Plus your name is WarpedReality, so if the reality is warped, then it would make sense for you to favor Boston over LA.

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Warped Reality, it's amazing to me that you would dismiss a bid without having even seen what they're proposing, but I guess that's par for the course lately on GB.

The document speaks best for itself, but here's a rough summary.

LA placed a strong emphasis on technological innovation, ecological restoration (the LA river) and creative venue locations including the likes of fencing on Hollywood Blvd. and Taekwondo in Disney Concert Hall. The plan involved major projects that exclusively targeted existing needs rather than Olympic-specific builds (river, village later to become housing, expanded metro rail service). These major investments in the long-term well-being of the city were paired with an intelligent use of existing venues, very few of which were even in existence in '84, much less used for those Games. The venues were grouped in four surprisingly compact clusters. There was a clear sense that LA would host an ethnically diverse, multi-cultural urban sports festival in fun and unique ways that would engage a whole new generation in the Olympic Movement.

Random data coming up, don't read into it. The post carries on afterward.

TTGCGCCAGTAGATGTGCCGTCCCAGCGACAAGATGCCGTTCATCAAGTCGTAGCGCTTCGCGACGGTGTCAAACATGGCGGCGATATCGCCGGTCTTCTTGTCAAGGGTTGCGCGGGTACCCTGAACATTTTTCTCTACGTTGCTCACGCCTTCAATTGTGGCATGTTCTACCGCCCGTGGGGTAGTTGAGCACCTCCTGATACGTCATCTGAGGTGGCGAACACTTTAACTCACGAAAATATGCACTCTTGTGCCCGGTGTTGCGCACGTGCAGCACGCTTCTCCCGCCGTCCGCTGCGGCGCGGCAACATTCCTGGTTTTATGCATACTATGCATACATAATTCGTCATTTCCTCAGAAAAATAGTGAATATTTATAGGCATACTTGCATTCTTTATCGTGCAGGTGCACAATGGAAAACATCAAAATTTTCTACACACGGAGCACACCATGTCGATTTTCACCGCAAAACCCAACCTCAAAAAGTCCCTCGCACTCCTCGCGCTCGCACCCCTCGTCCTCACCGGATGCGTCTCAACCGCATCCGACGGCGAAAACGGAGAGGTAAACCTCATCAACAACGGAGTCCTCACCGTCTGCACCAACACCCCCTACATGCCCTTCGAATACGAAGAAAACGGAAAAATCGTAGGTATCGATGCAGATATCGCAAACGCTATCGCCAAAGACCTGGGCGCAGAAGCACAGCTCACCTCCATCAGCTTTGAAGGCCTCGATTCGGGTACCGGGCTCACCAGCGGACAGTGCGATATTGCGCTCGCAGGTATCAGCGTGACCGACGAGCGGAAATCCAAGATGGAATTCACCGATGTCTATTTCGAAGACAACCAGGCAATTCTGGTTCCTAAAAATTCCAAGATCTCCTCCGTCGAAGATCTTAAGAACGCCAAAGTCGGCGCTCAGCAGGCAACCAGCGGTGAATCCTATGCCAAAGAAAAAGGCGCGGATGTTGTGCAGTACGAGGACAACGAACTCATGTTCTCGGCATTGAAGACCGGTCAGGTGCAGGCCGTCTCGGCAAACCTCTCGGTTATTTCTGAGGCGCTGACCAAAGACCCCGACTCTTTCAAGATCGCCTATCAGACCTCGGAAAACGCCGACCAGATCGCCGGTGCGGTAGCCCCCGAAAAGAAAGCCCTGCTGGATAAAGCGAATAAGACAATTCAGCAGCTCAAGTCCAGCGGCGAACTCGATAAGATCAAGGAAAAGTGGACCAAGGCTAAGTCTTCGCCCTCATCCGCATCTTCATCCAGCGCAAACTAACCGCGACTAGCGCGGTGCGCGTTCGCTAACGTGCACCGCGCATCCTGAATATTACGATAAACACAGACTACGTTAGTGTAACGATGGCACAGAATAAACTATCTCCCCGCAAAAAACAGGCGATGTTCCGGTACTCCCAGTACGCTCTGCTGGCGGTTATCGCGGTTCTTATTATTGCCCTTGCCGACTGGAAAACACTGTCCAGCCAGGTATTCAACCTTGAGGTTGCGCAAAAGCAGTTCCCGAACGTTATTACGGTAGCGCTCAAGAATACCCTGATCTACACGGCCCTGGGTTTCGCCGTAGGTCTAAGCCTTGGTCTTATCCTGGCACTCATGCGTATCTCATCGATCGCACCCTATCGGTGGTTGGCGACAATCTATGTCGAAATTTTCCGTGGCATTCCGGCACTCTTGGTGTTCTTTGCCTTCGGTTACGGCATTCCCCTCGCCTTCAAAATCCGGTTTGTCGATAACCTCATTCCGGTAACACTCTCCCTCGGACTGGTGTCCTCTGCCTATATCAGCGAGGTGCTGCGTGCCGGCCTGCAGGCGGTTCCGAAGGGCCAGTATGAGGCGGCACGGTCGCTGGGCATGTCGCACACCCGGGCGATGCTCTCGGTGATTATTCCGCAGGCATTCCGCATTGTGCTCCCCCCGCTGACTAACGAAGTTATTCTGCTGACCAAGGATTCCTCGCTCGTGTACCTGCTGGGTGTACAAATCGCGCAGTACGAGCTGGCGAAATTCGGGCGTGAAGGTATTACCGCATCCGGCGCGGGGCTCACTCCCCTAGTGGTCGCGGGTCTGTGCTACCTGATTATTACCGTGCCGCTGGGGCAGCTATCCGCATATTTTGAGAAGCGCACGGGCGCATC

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S6vMuXQ.png

Anyways, I'd like to think that the "Global City" Index is something that the professionals do with their fancy mumbo-jumbo calculations, and the Global City Brand Barometer is what the average man ranks cities (it was based on a survey)

And where was this global city "brand barometer survey" done. Los Angeles? You said before that LA ranks in the "top ten". Now you're saying it's in the top four with this "diagram". So which is it. But that simply isn't the case. If anything, Tokyo ranks fourth. But beyond that, the rest of the rankings are merely subjective.